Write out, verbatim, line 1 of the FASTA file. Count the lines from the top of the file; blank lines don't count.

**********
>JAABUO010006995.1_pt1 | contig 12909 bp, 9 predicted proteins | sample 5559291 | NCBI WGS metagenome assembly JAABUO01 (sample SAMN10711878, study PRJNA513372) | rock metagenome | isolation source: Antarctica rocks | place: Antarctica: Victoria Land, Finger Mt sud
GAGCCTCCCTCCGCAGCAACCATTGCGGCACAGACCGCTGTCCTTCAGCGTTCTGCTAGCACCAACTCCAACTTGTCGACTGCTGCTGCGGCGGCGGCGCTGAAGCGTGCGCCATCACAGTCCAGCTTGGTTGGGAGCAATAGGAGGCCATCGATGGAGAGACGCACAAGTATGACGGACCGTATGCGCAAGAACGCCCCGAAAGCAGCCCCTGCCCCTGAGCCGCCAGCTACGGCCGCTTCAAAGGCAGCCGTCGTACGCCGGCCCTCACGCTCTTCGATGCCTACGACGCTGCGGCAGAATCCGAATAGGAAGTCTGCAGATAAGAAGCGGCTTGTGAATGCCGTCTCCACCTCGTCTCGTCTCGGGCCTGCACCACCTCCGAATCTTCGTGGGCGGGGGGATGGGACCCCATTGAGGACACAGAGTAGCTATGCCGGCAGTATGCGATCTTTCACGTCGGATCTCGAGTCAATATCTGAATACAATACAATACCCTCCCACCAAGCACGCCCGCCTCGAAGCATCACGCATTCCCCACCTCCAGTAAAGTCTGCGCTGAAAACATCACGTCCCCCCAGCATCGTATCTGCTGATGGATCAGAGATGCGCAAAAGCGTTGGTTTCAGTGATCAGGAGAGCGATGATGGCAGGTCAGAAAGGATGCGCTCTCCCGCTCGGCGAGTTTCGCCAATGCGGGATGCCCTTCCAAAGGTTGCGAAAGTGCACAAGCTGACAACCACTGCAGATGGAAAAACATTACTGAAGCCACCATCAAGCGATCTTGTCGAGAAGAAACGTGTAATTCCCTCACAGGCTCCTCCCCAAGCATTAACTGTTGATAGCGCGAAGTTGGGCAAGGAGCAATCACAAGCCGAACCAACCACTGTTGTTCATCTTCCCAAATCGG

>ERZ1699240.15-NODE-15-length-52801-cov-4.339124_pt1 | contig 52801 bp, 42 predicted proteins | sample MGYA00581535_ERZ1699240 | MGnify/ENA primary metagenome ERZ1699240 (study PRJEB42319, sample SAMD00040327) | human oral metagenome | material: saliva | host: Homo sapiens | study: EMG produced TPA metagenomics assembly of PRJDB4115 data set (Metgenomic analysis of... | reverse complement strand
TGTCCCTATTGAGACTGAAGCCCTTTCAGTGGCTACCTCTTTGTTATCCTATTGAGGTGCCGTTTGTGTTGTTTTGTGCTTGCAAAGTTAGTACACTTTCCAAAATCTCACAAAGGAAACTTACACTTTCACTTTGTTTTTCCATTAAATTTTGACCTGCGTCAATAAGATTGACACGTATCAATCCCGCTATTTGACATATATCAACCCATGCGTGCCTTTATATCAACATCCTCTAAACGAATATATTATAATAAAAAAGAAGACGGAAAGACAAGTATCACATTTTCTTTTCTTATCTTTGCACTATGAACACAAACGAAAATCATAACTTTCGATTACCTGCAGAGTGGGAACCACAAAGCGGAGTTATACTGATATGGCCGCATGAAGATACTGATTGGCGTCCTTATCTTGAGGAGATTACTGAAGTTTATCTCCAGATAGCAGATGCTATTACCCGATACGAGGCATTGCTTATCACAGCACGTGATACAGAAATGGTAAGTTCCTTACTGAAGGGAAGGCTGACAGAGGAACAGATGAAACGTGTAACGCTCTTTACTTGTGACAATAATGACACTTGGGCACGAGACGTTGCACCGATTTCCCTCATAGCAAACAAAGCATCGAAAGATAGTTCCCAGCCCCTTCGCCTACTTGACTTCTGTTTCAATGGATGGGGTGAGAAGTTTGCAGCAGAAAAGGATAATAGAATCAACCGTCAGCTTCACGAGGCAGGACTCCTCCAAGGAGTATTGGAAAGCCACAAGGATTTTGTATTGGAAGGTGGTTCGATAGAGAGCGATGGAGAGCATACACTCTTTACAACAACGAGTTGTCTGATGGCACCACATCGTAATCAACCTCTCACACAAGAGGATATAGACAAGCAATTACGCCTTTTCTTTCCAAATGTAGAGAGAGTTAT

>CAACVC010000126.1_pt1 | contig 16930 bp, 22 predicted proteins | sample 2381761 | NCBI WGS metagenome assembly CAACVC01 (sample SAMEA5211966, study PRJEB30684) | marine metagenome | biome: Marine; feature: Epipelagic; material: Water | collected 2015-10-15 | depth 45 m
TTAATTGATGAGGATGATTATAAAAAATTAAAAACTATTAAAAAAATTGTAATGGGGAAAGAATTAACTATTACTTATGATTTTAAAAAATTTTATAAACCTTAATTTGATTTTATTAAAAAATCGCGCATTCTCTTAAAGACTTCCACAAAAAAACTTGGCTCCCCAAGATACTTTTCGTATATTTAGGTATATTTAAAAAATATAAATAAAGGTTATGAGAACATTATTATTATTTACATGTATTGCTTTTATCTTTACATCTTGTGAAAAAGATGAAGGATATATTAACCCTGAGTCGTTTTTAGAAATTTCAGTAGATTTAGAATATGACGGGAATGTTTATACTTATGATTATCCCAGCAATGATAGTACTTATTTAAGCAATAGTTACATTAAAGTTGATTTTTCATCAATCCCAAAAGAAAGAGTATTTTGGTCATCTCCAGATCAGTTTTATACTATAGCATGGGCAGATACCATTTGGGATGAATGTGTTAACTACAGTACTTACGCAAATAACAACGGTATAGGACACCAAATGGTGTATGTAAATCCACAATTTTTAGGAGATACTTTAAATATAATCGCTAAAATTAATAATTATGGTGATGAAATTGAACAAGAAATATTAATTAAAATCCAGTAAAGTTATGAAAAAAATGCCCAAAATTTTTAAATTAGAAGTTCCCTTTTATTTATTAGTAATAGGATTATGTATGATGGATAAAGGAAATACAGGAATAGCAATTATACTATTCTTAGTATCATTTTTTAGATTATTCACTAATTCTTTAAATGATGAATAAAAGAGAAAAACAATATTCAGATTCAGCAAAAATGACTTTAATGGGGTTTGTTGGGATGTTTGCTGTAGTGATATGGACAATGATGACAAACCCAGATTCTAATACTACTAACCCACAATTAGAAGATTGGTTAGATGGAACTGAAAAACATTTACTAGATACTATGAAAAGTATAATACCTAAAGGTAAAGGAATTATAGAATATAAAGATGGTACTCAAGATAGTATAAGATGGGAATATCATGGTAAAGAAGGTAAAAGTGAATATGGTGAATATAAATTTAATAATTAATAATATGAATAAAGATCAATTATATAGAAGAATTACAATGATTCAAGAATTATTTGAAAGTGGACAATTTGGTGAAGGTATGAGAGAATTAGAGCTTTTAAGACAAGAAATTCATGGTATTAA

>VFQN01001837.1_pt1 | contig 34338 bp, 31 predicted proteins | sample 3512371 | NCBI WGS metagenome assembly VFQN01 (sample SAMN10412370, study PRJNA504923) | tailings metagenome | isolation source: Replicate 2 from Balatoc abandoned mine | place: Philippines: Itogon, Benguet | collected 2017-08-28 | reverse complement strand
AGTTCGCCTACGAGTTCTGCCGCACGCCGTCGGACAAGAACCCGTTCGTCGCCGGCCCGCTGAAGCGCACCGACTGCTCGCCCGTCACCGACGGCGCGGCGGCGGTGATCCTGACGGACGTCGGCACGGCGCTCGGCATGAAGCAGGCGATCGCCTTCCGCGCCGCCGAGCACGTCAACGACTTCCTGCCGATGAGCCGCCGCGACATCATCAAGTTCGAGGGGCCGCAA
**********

>JAABUO010006995.1_pt1 | contig 12909 bp, 9 predicted proteins | sample 5559291 | NCBI WGS metagenome assembly JAABUO01 (sample SAMN10711878, study PRJNA513372) | rock metagenome | isolation source: Antarctica rocks | place: Antarctica: Victoria Land, Finger Mt sud